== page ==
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  • Writer's pictureKL Forslund

D&D: Setting Prep

Before the D&D campaign begins, it would help if I knew what the setting looked like. Technically, I have skipped everything but naming the starting town, but we can put in a tiny bit of work. The players might ask questions about this stuff and it could matter.

Prep Work

I’m busy, I don’t have time to design every NPC, town, world map, etc. So I only want to build as much as I think I need. Using an existing campaign setting might be easier, but that’s never been my style.


Some of the classes specifically tie into religion. I could make some stuff up or borrow from mythology. Heck, use the gods in the Player’s Handbook and give them new names. In a fantasy setting, religion is a daily part of people’s lives. Zealots should be popping up now and then, objecting to what the players are doing. Or a church might need help. 


Plan to start in a small town, you can go bigger if you want, but then you need a bigger map. I’d use a random town generator and change the names I don’t like. Save a copy, print it out, call it good. You’ll need to know who and where for the town leadership, a few stores to buy supplies, and a temple or two (Religion!).

NPC Roles to fill:

  • Mayor

  • Sheriff

  • Leader of each church

  • Weapons shop owner

  • Armor shop owner

  • General store owner

  • Tavern/inn keeper

  • Guild masters (if any)

You won’t need to make another town until the game scale brings it up. Either, because something happened, and it’s news or the party needs to deliver something.

Regional Map

Once you know there’s a town, what’s around it? Towns appear at places conducive to trade. River or road crossings, terrain transitions (like ocean to river), etc. Water is always important to survival so put that on the map.


Politics is a source of problems, so it’s a good idea to know who the neighbors are and who likes who. You might skip this step, but it’s going to be weird when you mention a kingdom the players never heard of that’s been at war with us for the last three years. Countries don’t have to be huge. They might even be city-states, which is a big city and the surrounding land to support it.

NPC Roles to fill:

  • Leader (king, regent, whatever)

  • Leader’s spouse

  • 2nd in command

  • Advisor(s)

  • Opposition Leader (somebody objects to the king, carefully perhaps)

Notable NPCs

The first (or second) thing paramedics ask somebody who’s been knocked out is to name the President. The PCs and NPCs should know the equivalent. People in power are the original celebrities, so that’s where we should start. Rival and allied kingdoms are also names to know. A given NPC might not know every name, but they can’t know any of them if you don’t make it up now.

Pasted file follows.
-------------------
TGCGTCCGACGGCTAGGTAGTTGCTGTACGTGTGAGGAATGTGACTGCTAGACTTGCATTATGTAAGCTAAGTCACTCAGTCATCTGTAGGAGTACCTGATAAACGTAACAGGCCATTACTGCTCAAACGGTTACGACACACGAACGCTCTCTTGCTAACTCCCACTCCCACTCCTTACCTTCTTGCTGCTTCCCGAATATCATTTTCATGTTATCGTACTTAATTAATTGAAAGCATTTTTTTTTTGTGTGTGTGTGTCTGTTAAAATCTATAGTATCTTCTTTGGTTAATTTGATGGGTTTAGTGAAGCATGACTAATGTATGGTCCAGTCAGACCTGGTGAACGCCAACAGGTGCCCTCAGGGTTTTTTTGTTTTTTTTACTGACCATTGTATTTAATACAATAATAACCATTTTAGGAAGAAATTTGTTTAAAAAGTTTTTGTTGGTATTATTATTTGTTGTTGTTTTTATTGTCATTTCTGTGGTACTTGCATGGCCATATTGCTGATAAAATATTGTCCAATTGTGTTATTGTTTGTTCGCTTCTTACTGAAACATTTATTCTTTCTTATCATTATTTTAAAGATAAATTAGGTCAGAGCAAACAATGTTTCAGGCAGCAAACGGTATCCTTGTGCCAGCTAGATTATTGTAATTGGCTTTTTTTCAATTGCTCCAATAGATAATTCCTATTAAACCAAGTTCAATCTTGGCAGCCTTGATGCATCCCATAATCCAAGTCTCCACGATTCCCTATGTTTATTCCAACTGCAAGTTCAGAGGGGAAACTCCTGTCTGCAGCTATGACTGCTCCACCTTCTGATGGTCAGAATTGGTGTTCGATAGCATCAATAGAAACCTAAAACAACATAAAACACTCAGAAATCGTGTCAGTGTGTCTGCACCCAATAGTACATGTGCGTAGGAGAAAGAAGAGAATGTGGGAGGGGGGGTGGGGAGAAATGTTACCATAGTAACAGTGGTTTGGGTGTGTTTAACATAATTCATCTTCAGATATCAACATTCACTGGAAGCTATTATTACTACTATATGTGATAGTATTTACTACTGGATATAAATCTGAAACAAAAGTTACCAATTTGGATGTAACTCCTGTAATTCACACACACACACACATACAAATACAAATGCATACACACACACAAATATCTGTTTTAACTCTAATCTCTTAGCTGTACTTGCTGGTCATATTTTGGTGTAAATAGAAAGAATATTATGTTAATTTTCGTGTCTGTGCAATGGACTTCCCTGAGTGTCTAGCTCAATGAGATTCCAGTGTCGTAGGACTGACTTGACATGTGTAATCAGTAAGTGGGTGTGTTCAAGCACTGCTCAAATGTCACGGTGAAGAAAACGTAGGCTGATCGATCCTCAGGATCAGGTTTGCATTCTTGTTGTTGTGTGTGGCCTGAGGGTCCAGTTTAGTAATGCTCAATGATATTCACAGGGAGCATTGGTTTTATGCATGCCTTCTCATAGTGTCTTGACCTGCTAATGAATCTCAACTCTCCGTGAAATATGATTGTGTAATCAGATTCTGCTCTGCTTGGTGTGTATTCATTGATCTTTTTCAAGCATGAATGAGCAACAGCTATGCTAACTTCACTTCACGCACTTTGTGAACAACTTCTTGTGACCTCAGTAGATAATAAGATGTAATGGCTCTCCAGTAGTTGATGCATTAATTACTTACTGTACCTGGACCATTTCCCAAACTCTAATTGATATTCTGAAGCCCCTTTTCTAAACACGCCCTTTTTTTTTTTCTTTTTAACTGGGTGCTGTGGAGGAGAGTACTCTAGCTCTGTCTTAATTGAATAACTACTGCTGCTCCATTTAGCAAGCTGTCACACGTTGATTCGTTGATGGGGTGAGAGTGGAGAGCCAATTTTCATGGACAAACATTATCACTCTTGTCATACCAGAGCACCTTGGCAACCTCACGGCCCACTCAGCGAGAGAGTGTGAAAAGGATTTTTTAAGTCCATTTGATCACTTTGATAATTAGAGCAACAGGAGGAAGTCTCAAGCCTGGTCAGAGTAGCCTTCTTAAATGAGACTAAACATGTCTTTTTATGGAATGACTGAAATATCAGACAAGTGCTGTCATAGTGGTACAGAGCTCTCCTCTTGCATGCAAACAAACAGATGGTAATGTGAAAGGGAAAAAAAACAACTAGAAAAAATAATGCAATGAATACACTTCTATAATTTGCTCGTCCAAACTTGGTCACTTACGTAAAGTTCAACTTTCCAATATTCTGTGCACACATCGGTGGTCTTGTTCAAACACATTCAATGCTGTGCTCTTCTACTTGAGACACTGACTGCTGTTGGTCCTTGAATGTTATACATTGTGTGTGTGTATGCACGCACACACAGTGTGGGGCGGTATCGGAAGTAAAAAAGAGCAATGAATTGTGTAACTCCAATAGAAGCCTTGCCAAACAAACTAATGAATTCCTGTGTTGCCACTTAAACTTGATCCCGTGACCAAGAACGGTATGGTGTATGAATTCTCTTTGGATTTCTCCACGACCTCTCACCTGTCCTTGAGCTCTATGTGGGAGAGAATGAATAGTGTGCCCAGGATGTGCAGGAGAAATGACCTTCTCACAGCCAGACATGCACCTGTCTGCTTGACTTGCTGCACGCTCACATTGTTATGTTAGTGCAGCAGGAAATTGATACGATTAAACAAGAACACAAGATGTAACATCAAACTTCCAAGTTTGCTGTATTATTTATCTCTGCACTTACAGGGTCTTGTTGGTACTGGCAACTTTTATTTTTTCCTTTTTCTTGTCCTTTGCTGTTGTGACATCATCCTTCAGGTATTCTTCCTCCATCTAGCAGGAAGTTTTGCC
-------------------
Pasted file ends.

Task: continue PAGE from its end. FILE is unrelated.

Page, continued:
For the Town and Countries section, I listed some roles to fill. Unless the players take to stabbing folks, you just need a name and a description. You can add details and specific later if you think you’re going to need it.

Go to Town

Since the game is going to start at this town, we will need more than a name. The players are going to tromp around and meet NPCs.

Here’s what a small town might have (which supports your D&D adventuring needs):

  • church(es): Several of the deities have presences, and people go to all of them

  • Shops (weapons, armor, magic, general good)

  • jail/barracks

  • Blacksmithy

  • Mayor’s house

  • Town hall/square

  • Houses for folks who don’t own businesses

  • Tavern

  • Inn/flop house (not always the same as the tavern)

  • Warehousing (in a port)

Back in the day, business owners lived on premise, usually above the shop. A wealthier business might afford a separate, nice house. But for basic shops, owners stayed close to the goods.

This means that in a very small town, you don’t need a lot of buildings. The actual houses either belong to wealthy merchants or people who work for the various businesses. Few if any people in a town don’t have a job, thus, you can tie the number of homes to the number of main buildings. Ten main buildings, ten main houses, give or take. Nice and easy.


 I’ve been using online tools to whip up content like this for decades. Things have changed, old sites have died, but there’s still people making free stuff to make stuff. Note, most or all of these tools are not “AI” based, and in the context of making stuff for your private D&D game, we’re just not going to worry about it.

Town/City Maps

Regional/Country/World Maps

Location Generation


Random Quests

Make It So

There’s tons of prep work you could do. Or skip. I’ve started campaigns with less. However, if you don’t put in any world building, the lack will show up in the game. Don’t overdo it, but a small amount of work up front will help season the stew.

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